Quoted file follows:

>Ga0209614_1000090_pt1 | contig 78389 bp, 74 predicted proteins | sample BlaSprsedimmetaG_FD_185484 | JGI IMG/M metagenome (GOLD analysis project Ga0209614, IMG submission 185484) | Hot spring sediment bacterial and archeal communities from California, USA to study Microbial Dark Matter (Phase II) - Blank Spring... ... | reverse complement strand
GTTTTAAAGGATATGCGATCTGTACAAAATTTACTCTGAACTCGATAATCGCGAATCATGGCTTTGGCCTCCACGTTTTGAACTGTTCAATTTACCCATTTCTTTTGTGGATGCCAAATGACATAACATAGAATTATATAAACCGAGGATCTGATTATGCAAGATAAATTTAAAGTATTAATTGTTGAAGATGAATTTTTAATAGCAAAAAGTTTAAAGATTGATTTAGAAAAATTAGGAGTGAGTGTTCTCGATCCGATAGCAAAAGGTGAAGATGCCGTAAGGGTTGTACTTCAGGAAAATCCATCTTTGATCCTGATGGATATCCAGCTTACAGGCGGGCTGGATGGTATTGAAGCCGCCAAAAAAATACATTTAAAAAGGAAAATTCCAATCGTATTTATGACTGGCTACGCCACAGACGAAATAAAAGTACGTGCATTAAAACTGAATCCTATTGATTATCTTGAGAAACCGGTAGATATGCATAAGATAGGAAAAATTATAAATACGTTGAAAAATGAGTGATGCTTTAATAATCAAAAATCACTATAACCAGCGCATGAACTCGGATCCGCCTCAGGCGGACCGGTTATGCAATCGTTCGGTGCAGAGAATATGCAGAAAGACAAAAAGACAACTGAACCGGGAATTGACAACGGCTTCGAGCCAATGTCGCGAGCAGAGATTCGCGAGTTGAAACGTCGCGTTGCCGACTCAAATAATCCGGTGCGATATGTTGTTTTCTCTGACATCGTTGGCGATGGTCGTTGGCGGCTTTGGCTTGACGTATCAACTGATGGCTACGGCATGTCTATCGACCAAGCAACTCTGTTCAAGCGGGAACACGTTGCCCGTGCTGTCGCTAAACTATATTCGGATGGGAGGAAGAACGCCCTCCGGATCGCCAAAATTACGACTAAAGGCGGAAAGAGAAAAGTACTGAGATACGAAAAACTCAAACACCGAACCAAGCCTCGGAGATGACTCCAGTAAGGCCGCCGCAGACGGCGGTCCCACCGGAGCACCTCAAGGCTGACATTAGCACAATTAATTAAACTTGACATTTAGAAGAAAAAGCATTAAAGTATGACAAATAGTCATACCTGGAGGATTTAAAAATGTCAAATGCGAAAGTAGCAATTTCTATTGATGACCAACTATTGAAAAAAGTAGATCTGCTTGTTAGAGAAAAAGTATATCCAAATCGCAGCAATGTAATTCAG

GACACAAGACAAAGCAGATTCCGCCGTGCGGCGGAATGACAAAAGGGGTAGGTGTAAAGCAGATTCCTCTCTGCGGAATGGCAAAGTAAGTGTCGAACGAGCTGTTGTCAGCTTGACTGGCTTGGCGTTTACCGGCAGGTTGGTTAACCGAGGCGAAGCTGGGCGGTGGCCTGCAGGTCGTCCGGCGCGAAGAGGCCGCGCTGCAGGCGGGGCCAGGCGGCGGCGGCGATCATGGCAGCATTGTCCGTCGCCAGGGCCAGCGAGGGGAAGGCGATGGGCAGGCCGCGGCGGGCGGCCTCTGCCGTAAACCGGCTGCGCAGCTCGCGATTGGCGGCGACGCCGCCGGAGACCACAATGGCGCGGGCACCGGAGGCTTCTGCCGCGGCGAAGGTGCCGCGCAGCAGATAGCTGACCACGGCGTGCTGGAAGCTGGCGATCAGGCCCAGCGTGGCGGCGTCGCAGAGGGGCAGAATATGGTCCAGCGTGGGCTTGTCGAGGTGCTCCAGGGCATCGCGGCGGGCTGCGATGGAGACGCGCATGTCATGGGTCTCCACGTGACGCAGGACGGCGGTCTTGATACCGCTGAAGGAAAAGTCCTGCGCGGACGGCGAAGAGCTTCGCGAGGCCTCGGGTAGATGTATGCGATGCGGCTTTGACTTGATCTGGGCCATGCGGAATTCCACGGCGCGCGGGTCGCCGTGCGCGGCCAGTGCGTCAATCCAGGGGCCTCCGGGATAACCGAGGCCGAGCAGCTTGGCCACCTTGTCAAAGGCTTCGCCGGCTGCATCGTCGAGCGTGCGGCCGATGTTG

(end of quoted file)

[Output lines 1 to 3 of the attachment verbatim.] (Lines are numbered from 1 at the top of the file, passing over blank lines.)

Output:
>Ga0209614_1000090_pt1 | contig 78389 bp, 74 predicted proteins | sample BlaSprsedimmetaG_FD_185484 | JGI IMG/M metagenome (GOLD analysis project Ga0209614, IMG submission 185484) | Hot spring sediment bacterial and archeal communities from California, USA to study Microbial Dark Matter (Phase II) - Blank Spring... ... | reverse complement strand
GTTTTAAAGGATATGCGATCTGTACAAAATTTACTCTGAACTCGATAATCGCGAATCATGGCTTTGGCCTCCACGTTTTGAACTGTTCAATTTACCCATTTCTTTTGTGGATGCCAAATGACATAACATAGAATTATATAAACCGAGGATCTGATTATGCAAGATAAATTTAAAGTATTAATTGTTGAAGATGAATTTTTAATAGCAAAAAGTTTAAAGATTGATTTAGAAAAATTAGGAGTGAGTGTTCTCGATCCGATAGCAAAAGGTGAAGATGCCGTAAGGGTTGTACTTCAGGAAAATCCATCTTTGATCCTGATGGATATCCAGCTTACAGGCGGGCTGGATGGTATTGAAGCCGCCAAAAAAATACATTTAAAAAGGAAAATTCCAATCGTATTTATGACTGGCTACGCCACAGACGAAATAAAAGTACGTGCATTAAAACTGAATCCTATTGATTATCTTGAGAAACCGGTAGATATGCATAAGATAGGAAAAATTATAAATACGTTGAAAAATGAGTGATGCTTTAATAATCAAAAATCACTATAACCAGCGCATGAACTCGGATCCGCCTCAGGCGGACCGGTTATGCAATCGTTCGGTGCAGAGAATATGCAGAAAGACAAAAAGACAACTGAACCGGGAATTGACAACGGCTTCGAGCCAATGTCGCGAGCAGAGATTCGCGAGTTGAAACGTCGCGTTGCCGACTCAAATAATCCGGTGCGATATGTTGTTTTCTCTGACATCGTTGGCGATGGTCGTTGGCGGCTTTGGCTTGACGTATCAACTGATGGCTACGGCATGTCTATCGACCAAGCAACTCTGTTCAAGCGGGAACACGTTGCCCGTGCTGTCGCTAAACTATATTCGGATGGGAGGAAGAACGCCCTCCGGATCGCCAAAATTACGACTAAAGGCGGAAAGAGAAAAGTACTGAGATACGAAAAACTCAAACACCGAACCAAGCCTCGGAGATGACTCCAGTAAGGCCGCCGCAGACGGCGGTCCCACCGGAGCACCTCAAGGCTGACATTAGCACAATTAATTAAACTTGACATTTAGAAGAAAAAGCATTAAAGTATGACAAATAGTCATACCTGGAGGATTTAAAAATGTCAAATGCGAAAGTAGCAATTTCTATTGATGACCAACTATTGAAAAAAGTAGATCTGCTTGTTAGAGAAAAAGTATATCCAAATCGCAGCAATGTAATTCAG

GACACAAGACAAAGCAGATTCCGCCGTGCGGCGGAATGACAAAAGGGGTAGGTGTAAAGCAGATTCCTCTCTGCGGAATGGCAAAGTAAGTGTCGAACGAGCTGTTGTCAGCTTGACTGGCTTGGCGTTTACCGGCAGGTTGGTTAACCGAGGCGAAGCTGGGCGGTGGCCTGCAGGTCGTCCGGCGCGAAGAGGCCGCGCTGCAGGCGGGGCCAGGCGGCGGCGGCGATCATGGCAGCATTGTCCGTCGCCAGGGCCAGCGAGGGGAAGGCGATGGGCAGGCCGCGGCGGGCGGCCTCTGCCGTAAACCGGCTGCGCAGCTCGCGATTGGCGGCGACGCCGCCGGAGACCACAATGGCGCGGGCACCGGAGGCTTCTGCCGCGGCGAAGGTGCCGCGCAGCAGATAGCTGACCACGGCGTGCTGGAAGCTGGCGATCAGGCCCAGCGTGGCGGCGTCGCAGAGGGGCAGAATATGGTCCAGCGTGGGCTTGTCGAGGTGCTCCAGGGCATCGCGGCGGGCTGCGATGGAGACGCGCATGTCATGGGTCTCCACGTGACGCAGGACGGCGGTCTTGATACCGCTGAAGGAAAAGTCCTGCGCGGACGGCGAAGAGCTTCGCGAGGCCTCGGGTAGATGTATGCGATGCGGCTTTGACTTGATCTGGGCCATGCGGAATTCCACGGCGCGCGGGTCGCCGTGCGCGGCCAGTGCGTCAATCCAGGGGCCTCCGGGATAACCGAGGCCGAGCAGCTTGGCCACCTTGTCAAAGGCTTCGCCGGCTGCATCGTCGAGCGTGCGGCCGATGTTG